A mobile browser on top of mobile apps that keeps you in the context of your original app experience. With Link Bubble you can check a quick article linked from Google+ and then easily share the link, save the link bubble for later, or close the bubble and return to your Stream. Link Bubble also pioneered the Material Design aesthetic with the circular action button hovering on top of other screens.
There may have been other developers and other apps, but I really give credit to Chris Lacy and Link Bubble for incredible, forward thinking strategy and design.
This is in response to a Google+ Post by Eli Fennell who was commenting on the big announcements from the Google I/O Conference yesterday:
Back to the Web: Google I/O 2015
Google is a web company. This is such an uncontroversial statement it usually goes unchallenged, despite how awkwardly it seems to fit with their focus on Android and the mobile app ecosystem.
The irony of this has not escaped The Chocolate Factory, and in recent years much of their development effort in mobile has been geared to making the web the center of our mobile internet experience. As native apps for desktop platforms were once displaced by the browser, so Google wants the mobile browser, web apps, and web views to displace the dominance of native apps. In the meantime, the apps themselves are being transformed into more web-like entities capable of rapid updates, A/B testing, Search indexing, and more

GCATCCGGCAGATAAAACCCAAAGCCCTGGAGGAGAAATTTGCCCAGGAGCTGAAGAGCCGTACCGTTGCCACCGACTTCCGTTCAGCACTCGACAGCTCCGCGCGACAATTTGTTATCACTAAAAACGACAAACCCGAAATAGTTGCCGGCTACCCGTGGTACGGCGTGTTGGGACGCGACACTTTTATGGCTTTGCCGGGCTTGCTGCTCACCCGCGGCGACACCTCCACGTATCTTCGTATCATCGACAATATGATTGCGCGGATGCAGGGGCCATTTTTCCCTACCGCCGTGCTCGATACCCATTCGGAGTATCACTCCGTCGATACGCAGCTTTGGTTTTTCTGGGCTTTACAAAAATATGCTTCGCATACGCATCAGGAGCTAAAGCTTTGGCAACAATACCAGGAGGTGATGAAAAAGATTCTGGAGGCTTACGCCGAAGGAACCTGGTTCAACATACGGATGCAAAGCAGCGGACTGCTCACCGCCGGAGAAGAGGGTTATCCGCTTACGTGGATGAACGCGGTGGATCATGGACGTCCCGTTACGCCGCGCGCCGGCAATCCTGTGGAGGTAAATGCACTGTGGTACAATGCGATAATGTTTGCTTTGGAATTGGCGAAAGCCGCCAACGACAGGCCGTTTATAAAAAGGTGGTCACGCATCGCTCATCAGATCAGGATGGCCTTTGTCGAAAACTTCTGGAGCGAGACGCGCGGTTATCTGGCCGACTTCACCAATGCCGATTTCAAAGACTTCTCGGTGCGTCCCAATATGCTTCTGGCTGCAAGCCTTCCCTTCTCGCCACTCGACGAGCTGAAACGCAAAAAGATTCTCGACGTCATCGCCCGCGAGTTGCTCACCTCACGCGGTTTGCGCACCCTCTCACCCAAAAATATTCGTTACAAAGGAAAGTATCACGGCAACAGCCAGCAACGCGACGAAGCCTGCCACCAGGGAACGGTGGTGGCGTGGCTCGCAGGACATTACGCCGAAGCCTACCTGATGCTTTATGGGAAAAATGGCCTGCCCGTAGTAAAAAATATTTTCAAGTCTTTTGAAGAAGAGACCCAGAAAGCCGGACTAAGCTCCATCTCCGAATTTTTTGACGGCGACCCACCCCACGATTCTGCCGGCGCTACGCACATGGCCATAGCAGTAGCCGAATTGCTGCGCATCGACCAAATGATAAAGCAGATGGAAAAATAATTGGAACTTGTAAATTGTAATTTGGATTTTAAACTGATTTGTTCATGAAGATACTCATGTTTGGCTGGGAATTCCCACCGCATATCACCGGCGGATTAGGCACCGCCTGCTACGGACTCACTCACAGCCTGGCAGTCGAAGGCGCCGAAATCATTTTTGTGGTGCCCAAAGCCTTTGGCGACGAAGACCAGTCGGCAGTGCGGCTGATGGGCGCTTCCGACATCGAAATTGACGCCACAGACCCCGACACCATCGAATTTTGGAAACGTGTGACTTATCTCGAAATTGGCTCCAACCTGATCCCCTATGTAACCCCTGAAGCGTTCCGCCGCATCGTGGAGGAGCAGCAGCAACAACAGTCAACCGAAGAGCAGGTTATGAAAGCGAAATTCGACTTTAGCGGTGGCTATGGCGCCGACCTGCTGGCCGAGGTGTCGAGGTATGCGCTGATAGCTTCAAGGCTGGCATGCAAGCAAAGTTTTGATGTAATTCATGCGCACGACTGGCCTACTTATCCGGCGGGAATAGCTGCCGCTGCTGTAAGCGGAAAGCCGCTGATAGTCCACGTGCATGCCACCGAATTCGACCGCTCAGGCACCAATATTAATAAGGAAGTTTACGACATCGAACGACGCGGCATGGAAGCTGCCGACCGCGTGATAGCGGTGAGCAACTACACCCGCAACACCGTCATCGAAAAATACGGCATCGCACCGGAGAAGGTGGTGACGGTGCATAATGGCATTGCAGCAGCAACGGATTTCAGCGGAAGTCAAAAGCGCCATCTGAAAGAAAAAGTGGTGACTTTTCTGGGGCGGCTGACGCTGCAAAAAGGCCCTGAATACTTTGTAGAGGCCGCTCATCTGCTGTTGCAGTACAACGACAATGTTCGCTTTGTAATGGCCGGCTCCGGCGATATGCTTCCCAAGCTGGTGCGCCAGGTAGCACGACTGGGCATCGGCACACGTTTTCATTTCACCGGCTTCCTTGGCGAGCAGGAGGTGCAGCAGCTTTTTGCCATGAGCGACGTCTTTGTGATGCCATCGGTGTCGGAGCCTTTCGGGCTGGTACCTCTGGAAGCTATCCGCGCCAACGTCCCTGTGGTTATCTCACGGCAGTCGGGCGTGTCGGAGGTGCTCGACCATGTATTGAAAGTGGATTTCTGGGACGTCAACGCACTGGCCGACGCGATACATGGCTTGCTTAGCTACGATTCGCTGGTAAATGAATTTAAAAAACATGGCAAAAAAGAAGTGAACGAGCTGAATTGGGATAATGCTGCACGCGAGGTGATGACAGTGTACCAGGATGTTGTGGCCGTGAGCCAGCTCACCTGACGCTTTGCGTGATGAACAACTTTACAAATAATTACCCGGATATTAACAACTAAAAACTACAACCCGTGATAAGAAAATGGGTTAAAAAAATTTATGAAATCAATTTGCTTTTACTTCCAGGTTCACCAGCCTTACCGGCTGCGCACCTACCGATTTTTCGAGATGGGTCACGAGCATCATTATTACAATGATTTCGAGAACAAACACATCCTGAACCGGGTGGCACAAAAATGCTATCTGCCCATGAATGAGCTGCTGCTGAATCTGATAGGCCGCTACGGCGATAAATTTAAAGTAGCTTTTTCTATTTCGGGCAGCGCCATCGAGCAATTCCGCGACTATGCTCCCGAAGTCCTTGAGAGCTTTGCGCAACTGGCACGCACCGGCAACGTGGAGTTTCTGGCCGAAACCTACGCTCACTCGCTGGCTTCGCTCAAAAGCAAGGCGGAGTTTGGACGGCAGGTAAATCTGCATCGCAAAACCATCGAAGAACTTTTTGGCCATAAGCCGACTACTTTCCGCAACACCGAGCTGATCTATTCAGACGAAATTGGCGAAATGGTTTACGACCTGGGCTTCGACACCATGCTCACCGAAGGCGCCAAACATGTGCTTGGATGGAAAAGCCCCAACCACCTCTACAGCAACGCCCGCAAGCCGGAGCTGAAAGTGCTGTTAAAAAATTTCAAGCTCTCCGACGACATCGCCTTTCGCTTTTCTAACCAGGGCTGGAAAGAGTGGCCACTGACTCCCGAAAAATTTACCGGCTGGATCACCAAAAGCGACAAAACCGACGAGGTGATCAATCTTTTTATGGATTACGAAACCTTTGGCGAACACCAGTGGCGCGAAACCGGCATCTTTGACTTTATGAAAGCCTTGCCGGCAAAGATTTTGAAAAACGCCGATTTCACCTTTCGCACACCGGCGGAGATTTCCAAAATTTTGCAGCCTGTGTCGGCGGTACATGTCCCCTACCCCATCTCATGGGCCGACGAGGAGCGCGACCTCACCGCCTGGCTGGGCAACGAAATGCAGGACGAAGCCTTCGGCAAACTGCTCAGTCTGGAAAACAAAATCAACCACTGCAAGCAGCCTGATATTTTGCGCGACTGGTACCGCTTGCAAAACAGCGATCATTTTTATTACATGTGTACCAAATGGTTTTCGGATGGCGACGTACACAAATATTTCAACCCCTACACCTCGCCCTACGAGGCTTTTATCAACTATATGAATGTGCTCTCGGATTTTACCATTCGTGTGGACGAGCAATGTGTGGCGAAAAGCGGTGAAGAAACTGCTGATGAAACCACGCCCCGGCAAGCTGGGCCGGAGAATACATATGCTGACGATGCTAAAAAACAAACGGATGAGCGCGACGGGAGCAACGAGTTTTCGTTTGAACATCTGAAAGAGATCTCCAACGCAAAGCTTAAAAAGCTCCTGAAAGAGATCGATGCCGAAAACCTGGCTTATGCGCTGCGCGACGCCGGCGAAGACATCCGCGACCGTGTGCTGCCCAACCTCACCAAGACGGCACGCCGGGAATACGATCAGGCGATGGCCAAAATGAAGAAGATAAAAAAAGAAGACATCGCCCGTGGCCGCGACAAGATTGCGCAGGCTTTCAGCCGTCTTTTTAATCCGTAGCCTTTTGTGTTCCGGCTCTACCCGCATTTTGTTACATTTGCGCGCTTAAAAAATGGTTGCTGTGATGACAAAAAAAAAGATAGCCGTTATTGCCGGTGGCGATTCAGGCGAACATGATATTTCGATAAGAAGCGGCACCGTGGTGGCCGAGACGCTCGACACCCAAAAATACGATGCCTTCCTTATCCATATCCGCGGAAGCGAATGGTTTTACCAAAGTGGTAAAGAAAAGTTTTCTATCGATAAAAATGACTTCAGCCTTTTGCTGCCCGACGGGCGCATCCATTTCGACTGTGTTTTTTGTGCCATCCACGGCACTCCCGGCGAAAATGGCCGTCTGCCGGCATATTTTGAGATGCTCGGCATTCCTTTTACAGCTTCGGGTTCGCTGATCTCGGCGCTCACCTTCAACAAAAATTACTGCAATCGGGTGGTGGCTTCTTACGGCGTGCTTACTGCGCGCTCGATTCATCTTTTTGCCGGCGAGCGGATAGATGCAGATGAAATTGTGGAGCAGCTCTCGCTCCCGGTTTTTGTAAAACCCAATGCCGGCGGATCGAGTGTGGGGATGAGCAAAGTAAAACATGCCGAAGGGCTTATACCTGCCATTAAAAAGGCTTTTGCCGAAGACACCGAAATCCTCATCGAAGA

Our mobile devices, however, demand Intelligent Organization even more than our PC's. Mobile screens are smaller, and such devices tend to be used more on-the-go, so that we don't even just use touch instead of a keyboard and mouse, but in some cases cannot even conveniently rely on touch.
Enter Google Now and Now On Tap. Moving beyond the simple queries of the desktop era, Google Now pro actively seeks out information to surface, with a preference for contextual value (i.e. surfacing just the right information at just the right times and places). Now On Tap goes even further by combining data from your open apps and web pages with data from other apps and services and contextual data to serve up on-demand actions and information. Ask Now the real name of the musician playing in your music app; for navigation to the restaurant whose website you're looking at; summon an Uber or Lyft with a simple voice command without even opening the apps.
The web is much larger than any app store can contain, and demands more intelligent organization than ever before with so many different types of devices and form factors in use. Until now, it has seemingly remained an open question, "Who will be the Google of smartphones?" Google may just have answered that.
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